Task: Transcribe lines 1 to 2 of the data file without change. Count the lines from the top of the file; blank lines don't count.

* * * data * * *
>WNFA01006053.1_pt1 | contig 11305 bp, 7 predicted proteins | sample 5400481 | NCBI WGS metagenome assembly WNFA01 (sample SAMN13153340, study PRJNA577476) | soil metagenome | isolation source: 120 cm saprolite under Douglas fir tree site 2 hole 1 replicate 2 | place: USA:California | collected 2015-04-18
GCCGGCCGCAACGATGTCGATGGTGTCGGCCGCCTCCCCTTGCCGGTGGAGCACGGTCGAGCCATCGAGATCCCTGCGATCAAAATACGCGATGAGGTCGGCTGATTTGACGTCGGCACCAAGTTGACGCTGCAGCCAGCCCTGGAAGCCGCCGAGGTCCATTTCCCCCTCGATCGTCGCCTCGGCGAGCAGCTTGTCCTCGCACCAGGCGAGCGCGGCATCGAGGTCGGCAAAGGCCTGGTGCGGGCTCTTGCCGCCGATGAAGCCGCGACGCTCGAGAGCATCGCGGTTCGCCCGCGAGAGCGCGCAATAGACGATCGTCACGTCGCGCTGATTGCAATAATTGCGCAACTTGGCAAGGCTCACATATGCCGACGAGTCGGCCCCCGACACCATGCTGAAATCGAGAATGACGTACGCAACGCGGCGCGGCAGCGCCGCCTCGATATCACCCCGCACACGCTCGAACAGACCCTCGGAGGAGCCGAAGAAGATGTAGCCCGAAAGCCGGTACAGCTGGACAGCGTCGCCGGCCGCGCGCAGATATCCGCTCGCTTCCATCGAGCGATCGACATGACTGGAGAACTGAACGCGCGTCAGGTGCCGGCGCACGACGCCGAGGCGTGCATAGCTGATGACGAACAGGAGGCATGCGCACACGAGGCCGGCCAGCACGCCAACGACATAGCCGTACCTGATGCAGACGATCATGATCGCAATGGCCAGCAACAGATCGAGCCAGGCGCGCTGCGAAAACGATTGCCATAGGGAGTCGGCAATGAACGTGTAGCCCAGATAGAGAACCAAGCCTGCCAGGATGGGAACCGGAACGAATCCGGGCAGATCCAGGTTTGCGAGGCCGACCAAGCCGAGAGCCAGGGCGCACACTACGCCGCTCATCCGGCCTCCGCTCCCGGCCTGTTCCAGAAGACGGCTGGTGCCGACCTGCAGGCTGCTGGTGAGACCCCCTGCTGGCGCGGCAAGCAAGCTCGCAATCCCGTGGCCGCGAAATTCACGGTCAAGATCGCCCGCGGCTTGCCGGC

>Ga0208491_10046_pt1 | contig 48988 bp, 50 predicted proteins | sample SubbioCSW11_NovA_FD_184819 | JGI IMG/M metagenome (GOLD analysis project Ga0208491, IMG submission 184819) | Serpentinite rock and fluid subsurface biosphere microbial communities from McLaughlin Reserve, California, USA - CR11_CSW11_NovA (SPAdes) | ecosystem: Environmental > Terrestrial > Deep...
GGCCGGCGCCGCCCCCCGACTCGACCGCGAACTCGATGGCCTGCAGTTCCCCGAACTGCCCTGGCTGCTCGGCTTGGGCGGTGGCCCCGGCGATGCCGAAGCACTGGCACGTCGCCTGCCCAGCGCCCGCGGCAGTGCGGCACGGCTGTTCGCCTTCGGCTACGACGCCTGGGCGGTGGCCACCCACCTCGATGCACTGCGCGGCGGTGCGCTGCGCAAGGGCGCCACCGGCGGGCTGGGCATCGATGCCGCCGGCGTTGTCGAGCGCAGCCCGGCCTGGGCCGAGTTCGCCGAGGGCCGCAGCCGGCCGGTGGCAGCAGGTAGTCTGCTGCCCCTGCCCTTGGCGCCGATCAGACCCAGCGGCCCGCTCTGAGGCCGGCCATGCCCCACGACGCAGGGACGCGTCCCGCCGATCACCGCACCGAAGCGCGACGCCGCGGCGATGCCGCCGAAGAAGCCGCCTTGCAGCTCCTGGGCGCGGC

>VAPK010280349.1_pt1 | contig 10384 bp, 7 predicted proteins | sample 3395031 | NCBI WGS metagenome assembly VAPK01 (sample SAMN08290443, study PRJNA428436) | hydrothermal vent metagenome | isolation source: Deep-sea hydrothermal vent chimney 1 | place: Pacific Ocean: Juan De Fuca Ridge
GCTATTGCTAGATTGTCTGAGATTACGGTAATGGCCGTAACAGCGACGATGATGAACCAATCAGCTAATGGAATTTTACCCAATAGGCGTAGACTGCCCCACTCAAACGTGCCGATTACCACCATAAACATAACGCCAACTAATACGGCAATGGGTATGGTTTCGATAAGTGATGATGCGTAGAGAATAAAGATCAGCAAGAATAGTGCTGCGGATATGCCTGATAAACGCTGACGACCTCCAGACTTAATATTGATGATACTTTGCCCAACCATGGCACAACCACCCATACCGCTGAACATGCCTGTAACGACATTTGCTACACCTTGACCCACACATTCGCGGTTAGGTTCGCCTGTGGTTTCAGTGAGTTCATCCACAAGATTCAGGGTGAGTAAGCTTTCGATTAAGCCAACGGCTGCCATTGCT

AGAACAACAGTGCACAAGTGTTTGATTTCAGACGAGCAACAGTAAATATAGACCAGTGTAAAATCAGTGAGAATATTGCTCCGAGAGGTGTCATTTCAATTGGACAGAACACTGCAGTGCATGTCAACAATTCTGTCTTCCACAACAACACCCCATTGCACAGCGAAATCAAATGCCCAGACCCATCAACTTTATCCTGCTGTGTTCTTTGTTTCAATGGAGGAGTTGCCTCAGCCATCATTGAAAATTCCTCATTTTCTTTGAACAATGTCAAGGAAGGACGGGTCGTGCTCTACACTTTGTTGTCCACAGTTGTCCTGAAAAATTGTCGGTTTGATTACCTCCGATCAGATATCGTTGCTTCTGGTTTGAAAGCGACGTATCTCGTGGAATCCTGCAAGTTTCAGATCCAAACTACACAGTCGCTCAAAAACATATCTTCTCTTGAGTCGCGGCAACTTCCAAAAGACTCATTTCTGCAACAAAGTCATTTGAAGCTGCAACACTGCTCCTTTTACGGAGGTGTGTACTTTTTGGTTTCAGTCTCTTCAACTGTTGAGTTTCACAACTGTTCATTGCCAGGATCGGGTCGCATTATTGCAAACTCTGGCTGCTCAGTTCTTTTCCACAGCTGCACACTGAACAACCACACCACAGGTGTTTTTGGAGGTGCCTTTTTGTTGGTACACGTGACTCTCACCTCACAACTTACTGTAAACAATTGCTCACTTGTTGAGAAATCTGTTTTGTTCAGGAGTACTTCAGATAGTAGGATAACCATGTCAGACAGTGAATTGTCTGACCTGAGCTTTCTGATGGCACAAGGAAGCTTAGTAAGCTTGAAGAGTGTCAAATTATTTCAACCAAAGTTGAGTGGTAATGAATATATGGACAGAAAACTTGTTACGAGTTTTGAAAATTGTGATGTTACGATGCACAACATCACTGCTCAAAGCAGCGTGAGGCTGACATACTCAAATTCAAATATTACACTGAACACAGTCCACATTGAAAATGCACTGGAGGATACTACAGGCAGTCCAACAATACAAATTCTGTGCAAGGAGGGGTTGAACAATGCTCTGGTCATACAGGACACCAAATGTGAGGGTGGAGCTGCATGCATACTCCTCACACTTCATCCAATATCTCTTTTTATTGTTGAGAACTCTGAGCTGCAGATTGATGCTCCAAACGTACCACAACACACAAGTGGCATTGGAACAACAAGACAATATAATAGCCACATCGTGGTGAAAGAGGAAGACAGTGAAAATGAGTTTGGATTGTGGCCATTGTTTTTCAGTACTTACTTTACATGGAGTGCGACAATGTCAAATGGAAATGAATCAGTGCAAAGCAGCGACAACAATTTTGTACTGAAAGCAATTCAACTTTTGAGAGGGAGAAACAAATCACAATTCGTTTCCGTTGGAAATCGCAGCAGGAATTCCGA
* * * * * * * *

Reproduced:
>WNFA01006053.1_pt1 | contig 11305 bp, 7 predicted proteins | sample 5400481 | NCBI WGS metagenome assembly WNFA01 (sample SAMN13153340, study PRJNA577476) | soil metagenome | isolation source: 120 cm saprolite under Douglas fir tree site 2 hole 1 replicate 2 | place: USA:California | collected 2015-04-18
GCCGGCCGCAACGATGTCGATGGTGTCGGCCGCCTCCCCTTGCCGGTGGAGCACGGTCGAGCCATCGAGATCCCTGCGATCAAAATACGCGATGAGGTCGGCTGATTTGACGTCGGCACCAAGTTGACGCTGCAGCCAGCCCTGGAAGCCGCCGAGGTCCATTTCCCCCTCGATCGTCGCCTCGGCGAGCAGCTTGTCCTCGCACCAGGCGAGCGCGGCATCGAGGTCGGCAAAGGCCTGGTGCGGGCTCTTGCCGCCGATGAAGCCGCGACGCTCGAGAGCATCGCGGTTCGCCCGCGAGAGCGCGCAATAGACGATCGTCACGTCGCGCTGATTGCAATAATTGCGCAACTTGGCAAGGCTCACATATGCCGACGAGTCGGCCCCCGACACCATGCTGAAATCGAGAATGACGTACGCAACGCGGCGCGGCAGCGCCGCCTCGATATCACCCCGCACACGCTCGAACAGACCCTCGGAGGAGCCGAAGAAGATGTAGCCCGAAAGCCGGTACAGCTGGACAGCGTCGCCGGCCGCGCGCAGATATCCGCTCGCTTCCATCGAGCGATCGACATGACTGGAGAACTGAACGCGCGTCAGGTGCCGGCGCACGACGCCGAGGCGTGCATAGCTGATGACGAACAGGAGGCATGCGCACACGAGGCCGGCCAGCACGCCAACGACATAGCCGTACCTGATGCAGACGATCATGATCGCAATGGCCAGCAACAGATCGAGCCAGGCGCGCTGCGAAAACGATTGCCATAGGGAGTCGGCAATGAACGTGTAGCCCAGATAGAGAACCAAGCCTGCCAGGATGGGAACCGGAACGAATCCGGGCAGATCCAGGTTTGCGAGGCCGACCAAGCCGAGAGCCAGGGCGCACACTACGCCGCTCATCCGGCCTCCGCTCCCGGCCTGTTCCAGAAGACGGCTGGTGCCGACCTGCAGGCTGCTGGTGAGACCCCCTGCTGGCGCGGCAAGCAAGCTCGCAATCCCGTGGCCGCGAAATTCACGGTCAAGATCGCCCGCGGCTTGCCGGC